Warrants Used In Megaupload Raid Deemed Illegal
Michael Harper for redOrbit.com – Your Universe Online
A New Zealand judge has ruled the search warrants used to raid the mansion of Megaupload’s Kim Dotcom were illegal. This ruling is quite a crushing blow to the FBI, who has set Mr. Dotcom up to be something of a poster child for the consequences of piracy.
Mr. Dotcom, a native German, was arrested with 4 cohorts in January as a part of an FBI investigation of Megaupload.com. Mr. Dotcom and crew had culled together a small fortune — nearly $175 million — copying and distributing all manner of copyrighted material without prior authorization, according to FBI prosecutors.
Mr. Dotcom and his lawyers insist his website didn’t break any laws, claiming they only offered their users online data storage.
High Court Judge Justice Helen Winkelmann today declared that the warrants used to raid Mr. Dotcom’s elaborate mansion near Auckland were illegal. Furthermore, the FBI’s attempts to not only copy data from Mr. Dotcom’s computer but to take it offshore were also deemed unlawful by Judge Winkelmann.
“The warrants did not adequately describe the offenses to which they related,” Judge Winkelmann ruled.
After his arrest, news sources were loaded with images of Mr. Dotcom’s elaborate wealth. His mansion is worth an estimated $30 million: Parked in front were his pink Cadillac and Mercedes Benz, which were hauled away by Aukland police.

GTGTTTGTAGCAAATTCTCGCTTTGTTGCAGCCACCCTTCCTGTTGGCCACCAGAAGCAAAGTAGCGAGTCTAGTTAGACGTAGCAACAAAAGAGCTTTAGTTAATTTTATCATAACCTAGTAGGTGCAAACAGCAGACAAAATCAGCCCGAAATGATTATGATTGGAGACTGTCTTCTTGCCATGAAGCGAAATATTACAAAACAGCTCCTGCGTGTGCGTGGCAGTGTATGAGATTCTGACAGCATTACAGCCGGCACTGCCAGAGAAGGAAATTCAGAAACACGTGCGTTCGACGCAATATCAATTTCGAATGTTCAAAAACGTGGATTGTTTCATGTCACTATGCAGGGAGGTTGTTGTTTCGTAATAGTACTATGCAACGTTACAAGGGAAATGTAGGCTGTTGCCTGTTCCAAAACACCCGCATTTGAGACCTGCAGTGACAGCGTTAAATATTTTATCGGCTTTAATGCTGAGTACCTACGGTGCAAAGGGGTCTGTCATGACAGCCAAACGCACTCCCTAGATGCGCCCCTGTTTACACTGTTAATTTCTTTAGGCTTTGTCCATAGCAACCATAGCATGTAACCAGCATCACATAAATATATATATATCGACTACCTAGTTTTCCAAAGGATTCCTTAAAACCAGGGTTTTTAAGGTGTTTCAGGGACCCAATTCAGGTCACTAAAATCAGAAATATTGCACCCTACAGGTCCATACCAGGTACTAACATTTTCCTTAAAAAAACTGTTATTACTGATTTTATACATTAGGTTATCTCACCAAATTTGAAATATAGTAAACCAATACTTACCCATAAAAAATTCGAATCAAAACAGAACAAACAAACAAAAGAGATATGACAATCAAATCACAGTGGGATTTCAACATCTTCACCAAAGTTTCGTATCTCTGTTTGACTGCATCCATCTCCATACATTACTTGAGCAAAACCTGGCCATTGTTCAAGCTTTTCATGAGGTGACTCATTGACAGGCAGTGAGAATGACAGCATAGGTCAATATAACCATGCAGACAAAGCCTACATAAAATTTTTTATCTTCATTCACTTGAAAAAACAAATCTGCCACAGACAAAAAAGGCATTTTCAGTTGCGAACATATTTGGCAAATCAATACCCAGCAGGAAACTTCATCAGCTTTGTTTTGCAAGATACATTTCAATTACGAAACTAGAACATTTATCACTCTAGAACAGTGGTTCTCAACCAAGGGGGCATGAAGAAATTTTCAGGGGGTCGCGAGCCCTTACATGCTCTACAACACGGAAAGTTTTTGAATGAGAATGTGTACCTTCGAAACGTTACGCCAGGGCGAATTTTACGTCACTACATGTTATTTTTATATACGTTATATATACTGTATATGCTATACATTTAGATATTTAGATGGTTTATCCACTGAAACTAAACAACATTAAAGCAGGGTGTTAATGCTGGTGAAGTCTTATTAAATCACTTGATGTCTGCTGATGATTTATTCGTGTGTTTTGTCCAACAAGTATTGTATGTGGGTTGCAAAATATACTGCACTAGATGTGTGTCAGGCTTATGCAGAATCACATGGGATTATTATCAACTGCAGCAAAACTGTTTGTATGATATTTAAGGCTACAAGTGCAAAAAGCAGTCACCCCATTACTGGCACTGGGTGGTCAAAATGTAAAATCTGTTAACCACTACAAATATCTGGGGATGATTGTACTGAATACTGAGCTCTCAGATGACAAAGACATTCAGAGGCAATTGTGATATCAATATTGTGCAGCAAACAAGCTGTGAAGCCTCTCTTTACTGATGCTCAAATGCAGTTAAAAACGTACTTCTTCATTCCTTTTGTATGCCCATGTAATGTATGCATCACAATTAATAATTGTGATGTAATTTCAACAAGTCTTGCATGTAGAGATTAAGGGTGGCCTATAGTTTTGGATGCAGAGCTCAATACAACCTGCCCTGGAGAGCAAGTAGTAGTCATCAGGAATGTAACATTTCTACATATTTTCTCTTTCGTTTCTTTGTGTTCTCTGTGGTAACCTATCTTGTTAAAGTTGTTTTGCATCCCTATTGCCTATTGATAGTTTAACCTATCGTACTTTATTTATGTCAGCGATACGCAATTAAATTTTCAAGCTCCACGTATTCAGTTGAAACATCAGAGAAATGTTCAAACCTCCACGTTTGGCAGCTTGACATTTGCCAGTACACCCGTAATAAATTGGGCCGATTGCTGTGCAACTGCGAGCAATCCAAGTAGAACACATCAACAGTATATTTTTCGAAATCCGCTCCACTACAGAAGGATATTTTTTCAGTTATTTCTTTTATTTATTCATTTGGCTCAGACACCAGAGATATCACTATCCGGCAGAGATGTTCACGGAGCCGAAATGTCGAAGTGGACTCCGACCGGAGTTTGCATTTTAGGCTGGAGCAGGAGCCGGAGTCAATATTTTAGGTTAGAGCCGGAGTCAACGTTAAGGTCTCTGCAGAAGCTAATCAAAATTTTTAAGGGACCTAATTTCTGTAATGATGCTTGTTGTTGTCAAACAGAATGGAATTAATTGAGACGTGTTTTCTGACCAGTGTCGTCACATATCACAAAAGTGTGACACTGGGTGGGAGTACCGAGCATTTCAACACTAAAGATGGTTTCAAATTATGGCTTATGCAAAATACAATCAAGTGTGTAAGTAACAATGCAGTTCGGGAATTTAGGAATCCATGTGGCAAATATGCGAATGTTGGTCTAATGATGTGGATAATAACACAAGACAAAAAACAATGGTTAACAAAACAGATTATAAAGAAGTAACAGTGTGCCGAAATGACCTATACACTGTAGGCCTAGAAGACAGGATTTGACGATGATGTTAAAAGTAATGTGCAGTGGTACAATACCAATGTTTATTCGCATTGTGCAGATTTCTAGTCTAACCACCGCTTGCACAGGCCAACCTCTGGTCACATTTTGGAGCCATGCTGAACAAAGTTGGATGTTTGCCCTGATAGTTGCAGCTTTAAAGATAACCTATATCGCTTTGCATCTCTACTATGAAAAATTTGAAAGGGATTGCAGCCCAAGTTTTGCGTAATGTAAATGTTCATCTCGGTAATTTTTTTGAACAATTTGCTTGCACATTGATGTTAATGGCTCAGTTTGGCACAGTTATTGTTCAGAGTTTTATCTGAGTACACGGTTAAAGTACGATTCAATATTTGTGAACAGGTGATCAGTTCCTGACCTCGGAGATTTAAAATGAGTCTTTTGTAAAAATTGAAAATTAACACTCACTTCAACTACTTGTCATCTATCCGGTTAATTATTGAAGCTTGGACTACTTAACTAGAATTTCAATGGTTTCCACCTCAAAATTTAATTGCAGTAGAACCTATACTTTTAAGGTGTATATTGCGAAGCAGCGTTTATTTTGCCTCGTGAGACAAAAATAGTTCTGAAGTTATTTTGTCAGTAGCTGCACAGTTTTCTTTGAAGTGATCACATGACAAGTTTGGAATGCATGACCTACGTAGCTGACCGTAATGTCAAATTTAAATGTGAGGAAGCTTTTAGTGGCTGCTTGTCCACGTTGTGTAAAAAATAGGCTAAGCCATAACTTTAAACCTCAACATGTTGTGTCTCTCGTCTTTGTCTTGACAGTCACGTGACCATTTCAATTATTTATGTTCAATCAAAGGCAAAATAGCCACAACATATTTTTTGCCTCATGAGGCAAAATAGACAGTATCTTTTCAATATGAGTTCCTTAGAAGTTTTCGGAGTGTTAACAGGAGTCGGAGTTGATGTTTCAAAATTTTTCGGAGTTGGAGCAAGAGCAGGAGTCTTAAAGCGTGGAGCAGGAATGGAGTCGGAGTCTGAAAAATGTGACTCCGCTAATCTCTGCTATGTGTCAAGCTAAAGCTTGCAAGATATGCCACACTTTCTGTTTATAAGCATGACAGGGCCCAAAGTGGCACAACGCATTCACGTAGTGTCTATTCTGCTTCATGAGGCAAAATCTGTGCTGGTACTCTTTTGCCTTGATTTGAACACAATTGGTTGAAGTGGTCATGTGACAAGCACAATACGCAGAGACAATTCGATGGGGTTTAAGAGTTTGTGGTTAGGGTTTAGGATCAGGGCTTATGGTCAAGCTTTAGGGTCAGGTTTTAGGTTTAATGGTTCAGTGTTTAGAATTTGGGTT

According to the FBI, Mr. Dotcom had cost Hollywood studios upwards of $500 million in lost sales. In 2010 alone, Megaupload had earned Dotcom more than $42 million.
The FBI’s indictment included allegations such as copyright infringement, conspiracy to commit money laundering and racketeering. The raid also happened to take place just days after the Stop Online Piracy Act (SOPA) and Protect Intellectual Property Act (PIPA) were famously protested in the States.
The Megaupload founder is currently on bail in New Zealand, dodging attempts by US authorities to extradite him on the same charges of copyright theft and money laundering. The extradition hearing will take place in August.
Speaking to New Zealand ONE news last night, Mr. Dotcom said he still could not believe how the FBI had handled the siege.
US lawyer Ira Rothken spoke with ONE, saying he agreed with Judge Winkelmann’s ruling.
“[The warrants] dealt with anything related to some generic offense of copyright, and that would not only include hard drive data, but almost anything in the house – from DVDs, family photos, to a newspaper.”
“These types of findings will certainly have consequences on the Government’s case. Especially for, what the US is calling, the biggest copyright case in history.”
While the FBI and Hollywood may be upset about the internet tycoon’s business, it seems as if several other heavy hitters don’t feel the same way. During its heyday, celebrities such as Alicia Keys and Kanye West endorsed Megaupload. Recently, Apple co-founder and tech revolutionary Steve Wozniak gave Mr. Dotcom his vote of approval.